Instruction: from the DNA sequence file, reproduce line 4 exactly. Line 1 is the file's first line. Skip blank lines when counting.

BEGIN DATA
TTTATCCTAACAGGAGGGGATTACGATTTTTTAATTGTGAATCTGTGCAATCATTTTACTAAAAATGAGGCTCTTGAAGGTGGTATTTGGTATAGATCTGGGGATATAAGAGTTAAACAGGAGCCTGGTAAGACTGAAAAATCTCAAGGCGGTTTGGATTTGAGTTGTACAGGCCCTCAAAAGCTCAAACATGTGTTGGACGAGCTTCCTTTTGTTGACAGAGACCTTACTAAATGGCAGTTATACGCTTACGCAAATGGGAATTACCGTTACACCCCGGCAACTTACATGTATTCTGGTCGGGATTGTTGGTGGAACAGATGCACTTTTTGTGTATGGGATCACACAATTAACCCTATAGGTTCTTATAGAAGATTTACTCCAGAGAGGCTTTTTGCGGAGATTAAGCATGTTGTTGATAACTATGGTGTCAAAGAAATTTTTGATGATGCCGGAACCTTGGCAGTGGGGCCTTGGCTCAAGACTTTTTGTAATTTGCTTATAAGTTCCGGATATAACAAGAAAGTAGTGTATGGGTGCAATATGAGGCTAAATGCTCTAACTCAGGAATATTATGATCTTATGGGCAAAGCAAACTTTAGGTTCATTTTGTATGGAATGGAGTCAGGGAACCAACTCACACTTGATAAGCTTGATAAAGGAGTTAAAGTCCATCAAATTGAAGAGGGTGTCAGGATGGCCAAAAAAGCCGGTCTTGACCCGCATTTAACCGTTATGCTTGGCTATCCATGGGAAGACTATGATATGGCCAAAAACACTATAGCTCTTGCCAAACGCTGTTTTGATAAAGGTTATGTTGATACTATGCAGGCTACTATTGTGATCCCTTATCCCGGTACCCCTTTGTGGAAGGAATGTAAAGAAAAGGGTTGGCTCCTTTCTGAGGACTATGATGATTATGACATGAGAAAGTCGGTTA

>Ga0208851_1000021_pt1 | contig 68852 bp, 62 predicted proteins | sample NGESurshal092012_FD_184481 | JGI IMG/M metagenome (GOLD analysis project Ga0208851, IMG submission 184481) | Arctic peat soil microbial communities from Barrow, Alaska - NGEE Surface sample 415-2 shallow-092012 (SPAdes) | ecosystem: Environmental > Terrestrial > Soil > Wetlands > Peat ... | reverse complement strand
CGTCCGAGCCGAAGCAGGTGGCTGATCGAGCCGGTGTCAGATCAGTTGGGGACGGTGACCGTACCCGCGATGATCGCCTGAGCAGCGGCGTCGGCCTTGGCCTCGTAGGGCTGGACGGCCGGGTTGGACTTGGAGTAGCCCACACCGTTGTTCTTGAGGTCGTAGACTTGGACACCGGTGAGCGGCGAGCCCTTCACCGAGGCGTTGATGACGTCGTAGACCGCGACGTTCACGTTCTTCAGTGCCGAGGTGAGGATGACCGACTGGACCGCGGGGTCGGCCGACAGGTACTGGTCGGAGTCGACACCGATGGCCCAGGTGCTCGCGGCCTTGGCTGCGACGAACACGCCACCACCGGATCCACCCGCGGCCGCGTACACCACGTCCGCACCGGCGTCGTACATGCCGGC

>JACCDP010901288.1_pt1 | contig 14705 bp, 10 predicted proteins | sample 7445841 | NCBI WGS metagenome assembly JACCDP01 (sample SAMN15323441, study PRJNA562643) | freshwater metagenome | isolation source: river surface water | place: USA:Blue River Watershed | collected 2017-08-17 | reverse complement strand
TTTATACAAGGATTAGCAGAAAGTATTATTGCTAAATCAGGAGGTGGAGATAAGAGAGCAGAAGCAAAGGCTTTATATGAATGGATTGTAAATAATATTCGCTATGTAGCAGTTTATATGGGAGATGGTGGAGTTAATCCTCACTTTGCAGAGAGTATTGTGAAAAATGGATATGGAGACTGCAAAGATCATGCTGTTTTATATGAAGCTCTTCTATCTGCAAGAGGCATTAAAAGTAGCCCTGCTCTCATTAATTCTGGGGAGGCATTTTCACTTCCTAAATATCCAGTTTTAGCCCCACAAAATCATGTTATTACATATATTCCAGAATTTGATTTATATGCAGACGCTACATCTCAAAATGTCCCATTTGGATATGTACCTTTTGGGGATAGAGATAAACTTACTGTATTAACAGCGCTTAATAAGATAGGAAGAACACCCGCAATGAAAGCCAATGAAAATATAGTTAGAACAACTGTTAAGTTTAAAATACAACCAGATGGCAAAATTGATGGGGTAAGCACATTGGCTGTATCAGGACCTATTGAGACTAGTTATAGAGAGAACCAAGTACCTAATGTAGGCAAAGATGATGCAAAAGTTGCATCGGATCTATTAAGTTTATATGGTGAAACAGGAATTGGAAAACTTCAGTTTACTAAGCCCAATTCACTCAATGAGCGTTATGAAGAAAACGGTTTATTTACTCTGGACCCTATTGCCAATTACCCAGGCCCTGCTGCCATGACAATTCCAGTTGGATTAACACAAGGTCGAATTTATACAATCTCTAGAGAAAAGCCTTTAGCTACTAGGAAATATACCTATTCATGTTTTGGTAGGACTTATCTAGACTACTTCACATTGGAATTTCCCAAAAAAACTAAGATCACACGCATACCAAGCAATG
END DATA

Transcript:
>JACCDP010901288.1_pt1 | contig 14705 bp, 10 predicted proteins | sample 7445841 | NCBI WGS metagenome assembly JACCDP01 (sample SAMN15323441, study PRJNA562643) | freshwater metagenome | isolation source: river surface water | place: USA:Blue River Watershed | collected 2017-08-17 | reverse complement strand